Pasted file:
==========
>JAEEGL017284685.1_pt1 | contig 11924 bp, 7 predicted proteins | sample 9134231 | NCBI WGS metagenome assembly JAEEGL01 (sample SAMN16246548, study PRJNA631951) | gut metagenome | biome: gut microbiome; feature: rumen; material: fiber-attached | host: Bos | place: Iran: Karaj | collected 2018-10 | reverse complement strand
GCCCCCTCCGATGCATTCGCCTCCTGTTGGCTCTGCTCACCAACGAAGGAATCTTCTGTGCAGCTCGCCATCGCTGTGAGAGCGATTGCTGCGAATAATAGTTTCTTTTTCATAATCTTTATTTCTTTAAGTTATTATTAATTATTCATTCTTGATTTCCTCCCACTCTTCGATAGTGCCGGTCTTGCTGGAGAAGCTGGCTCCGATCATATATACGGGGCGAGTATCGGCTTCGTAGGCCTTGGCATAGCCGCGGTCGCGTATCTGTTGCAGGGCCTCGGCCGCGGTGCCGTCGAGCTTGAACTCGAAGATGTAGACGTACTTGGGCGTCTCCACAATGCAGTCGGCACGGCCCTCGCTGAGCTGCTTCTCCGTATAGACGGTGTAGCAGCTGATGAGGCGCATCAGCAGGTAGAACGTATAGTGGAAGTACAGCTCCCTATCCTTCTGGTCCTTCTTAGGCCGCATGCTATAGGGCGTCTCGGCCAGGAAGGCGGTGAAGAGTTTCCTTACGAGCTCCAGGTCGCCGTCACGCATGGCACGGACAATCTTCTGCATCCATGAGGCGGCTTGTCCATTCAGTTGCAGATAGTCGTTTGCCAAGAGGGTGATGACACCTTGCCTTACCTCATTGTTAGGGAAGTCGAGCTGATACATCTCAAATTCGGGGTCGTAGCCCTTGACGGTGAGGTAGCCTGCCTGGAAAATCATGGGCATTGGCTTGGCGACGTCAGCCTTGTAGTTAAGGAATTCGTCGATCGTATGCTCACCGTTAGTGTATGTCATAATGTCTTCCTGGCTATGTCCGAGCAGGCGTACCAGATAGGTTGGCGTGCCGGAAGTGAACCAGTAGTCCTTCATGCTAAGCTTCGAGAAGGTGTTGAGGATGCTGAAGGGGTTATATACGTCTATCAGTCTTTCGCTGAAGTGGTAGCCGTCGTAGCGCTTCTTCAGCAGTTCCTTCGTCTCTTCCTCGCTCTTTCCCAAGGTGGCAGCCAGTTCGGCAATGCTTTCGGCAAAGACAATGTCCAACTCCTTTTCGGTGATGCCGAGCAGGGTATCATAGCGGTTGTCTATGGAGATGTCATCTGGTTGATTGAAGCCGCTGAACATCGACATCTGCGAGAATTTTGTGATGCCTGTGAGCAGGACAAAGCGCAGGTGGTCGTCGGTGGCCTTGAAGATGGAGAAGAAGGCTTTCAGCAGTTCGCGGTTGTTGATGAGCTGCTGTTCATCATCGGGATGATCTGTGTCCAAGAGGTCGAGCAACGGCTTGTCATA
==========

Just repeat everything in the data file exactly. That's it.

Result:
>JAEEGL017284685.1_pt1 | contig 11924 bp, 7 predicted proteins | sample 9134231 | NCBI WGS metagenome assembly JAEEGL01 (sample SAMN16246548, study PRJNA631951) | gut metagenome | biome: gut microbiome; feature: rumen; material: fiber-attached | host: Bos | place: Iran: Karaj | collected 2018-10 | reverse complement strand
GCCCCCTCCGATGCATTCGCCTCCTGTTGGCTCTGCTCACCAACGAAGGAATCTTCTGTGCAGCTCGCCATCGCTGTGAGAGCGATTGCTGCGAATAATAGTTTCTTTTTCATAATCTTTATTTCTTTAAGTTATTATTAATTATTCATTCTTGATTTCCTCCCACTCTTCGATAGTGCCGGTCTTGCTGGAGAAGCTGGCTCCGATCATATATACGGGGCGAGTATCGGCTTCGTAGGCCTTGGCATAGCCGCGGTCGCGTATCTGTTGCAGGGCCTCGGCCGCGGTGCCGTCGAGCTTGAACTCGAAGATGTAGACGTACTTGGGCGTCTCCACAATGCAGTCGGCACGGCCCTCGCTGAGCTGCTTCTCCGTATAGACGGTGTAGCAGCTGATGAGGCGCATCAGCAGGTAGAACGTATAGTGGAAGTACAGCTCCCTATCCTTCTGGTCCTTCTTAGGCCGCATGCTATAGGGCGTCTCGGCCAGGAAGGCGGTGAAGAGTTTCCTTACGAGCTCCAGGTCGCCGTCACGCATGGCACGGACAATCTTCTGCATCCATGAGGCGGCTTGTCCATTCAGTTGCAGATAGTCGTTTGCCAAGAGGGTGATGACACCTTGCCTTACCTCATTGTTAGGGAAGTCGAGCTGATACATCTCAAATTCGGGGTCGTAGCCCTTGACGGTGAGGTAGCCTGCCTGGAAAATCATGGGCATTGGCTTGGCGACGTCAGCCTTGTAGTTAAGGAATTCGTCGATCGTATGCTCACCGTTAGTGTATGTCATAATGTCTTCCTGGCTATGTCCGAGCAGGCGTACCAGATAGGTTGGCGTGCCGGAAGTGAACCAGTAGTCCTTCATGCTAAGCTTCGAGAAGGTGTTGAGGATGCTGAAGGGGTTATATACGTCTATCAGTCTTTCGCTGAAGTGGTAGCCGTCGTAGCGCTTCTTCAGCAGTTCCTTCGTCTCTTCCTCGCTCTTTCCCAAGGTGGCAGCCAGTTCGGCAATGCTTTCGGCAAAGACAATGTCCAACTCCTTTTCGGTGATGCCGAGCAGGGTATCATAGCGGTTGTCTATGGAGATGTCATCTGGTTGATTGAAGCCGCTGAACATCGACATCTGCGAGAATTTTGTGATGCCTGTGAGCAGGACAAAGCGCAGGTGGTCGTCGGTGGCCTTGAAGATGGAGAAGAAGGCTTTCAGCAGTTCGCGGTTGTTGATGAGCTGCTGTTCATCATCGGGATGATCTGTGTCCAAGAGGTCGAGCAACGGCTTGTCATA